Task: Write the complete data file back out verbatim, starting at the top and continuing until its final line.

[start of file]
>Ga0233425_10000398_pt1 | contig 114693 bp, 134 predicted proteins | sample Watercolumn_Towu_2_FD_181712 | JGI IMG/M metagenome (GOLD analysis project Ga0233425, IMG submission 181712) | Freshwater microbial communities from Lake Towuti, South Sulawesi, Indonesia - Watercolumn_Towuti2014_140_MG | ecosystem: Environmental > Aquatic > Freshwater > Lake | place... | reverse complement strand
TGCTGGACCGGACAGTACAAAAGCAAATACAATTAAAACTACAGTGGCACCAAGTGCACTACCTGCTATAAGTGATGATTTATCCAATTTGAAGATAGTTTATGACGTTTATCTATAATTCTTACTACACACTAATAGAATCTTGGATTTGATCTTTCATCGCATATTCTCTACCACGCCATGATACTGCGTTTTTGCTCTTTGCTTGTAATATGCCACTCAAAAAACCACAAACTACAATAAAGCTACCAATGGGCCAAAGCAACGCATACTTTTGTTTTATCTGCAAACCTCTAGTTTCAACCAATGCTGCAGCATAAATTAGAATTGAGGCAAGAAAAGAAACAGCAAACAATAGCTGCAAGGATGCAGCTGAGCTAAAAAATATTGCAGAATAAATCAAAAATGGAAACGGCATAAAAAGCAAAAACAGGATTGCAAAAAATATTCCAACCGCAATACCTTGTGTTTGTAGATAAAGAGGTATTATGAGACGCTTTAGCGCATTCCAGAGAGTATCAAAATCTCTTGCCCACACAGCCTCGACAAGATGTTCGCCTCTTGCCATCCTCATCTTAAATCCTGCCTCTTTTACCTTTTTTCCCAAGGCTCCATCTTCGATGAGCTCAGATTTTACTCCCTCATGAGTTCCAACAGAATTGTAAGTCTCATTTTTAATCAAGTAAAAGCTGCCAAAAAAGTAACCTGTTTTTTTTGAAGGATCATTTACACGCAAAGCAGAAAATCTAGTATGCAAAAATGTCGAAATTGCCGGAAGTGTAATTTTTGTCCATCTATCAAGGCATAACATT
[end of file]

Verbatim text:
>Ga0233425_10000398_pt1 | contig 114693 bp, 134 predicted proteins | sample Watercolumn_Towu_2_FD_181712 | JGI IMG/M metagenome (GOLD analysis project Ga0233425, IMG submission 181712) | Freshwater microbial communities from Lake Towuti, South Sulawesi, Indonesia - Watercolumn_Towuti2014_140_MG | ecosystem: Environmental > Aquatic > Freshwater > Lake | place... | reverse complement strand
TGCTGGACCGGACAGTACAAAAGCAAATACAATTAAAACTACAGTGGCACCAAGTGCACTACCTGCTATAAGTGATGATTTATCCAATTTGAAGATAGTTTATGACGTTTATCTATAATTCTTACTACACACTAATAGAATCTTGGATTTGATCTTTCATCGCATATTCTCTACCACGCCATGATACTGCGTTTTTGCTCTTTGCTTGTAATATGCCACTCAAAAAACCACAAACTACAATAAAGCTACCAATGGGCCAAAGCAACGCATACTTTTGTTTTATCTGCAAACCTCTAGTTTCAACCAATGCTGCAGCATAAATTAGAATTGAGGCAAGAAAAGAAACAGCAAACAATAGCTGCAAGGATGCAGCTGAGCTAAAAAATATTGCAGAATAAATCAAAAATGGAAACGGCATAAAAAGCAAAAACAGGATTGCAAAAAATATTCCAACCGCAATACCTTGTGTTTGTAGATAAAGAGGTATTATGAGACGCTTTAGCGCATTCCAGAGAGTATCAAAATCTCTTGCCCACACAGCCTCGACAAGATGTTCGCCTCTTGCCATCCTCATCTTAAATCCTGCCTCTTTTACCTTTTTTCCCAAGGCTCCATCTTCGATGAGCTCAGATTTTACTCCCTCATGAGTTCCAACAGAATTGTAAGTCTCATTTTTAATCAAGTAAAAGCTGCCAAAAAAGTAACCTGTTTTTTTTGAAGGATCATTTACACGCAAAGCAGAAAATCTAGTATGCAAAAATGTCGAAATTGCCGGAAGTGTAATTTTTGTCCATCTATCAAGGCATAACATT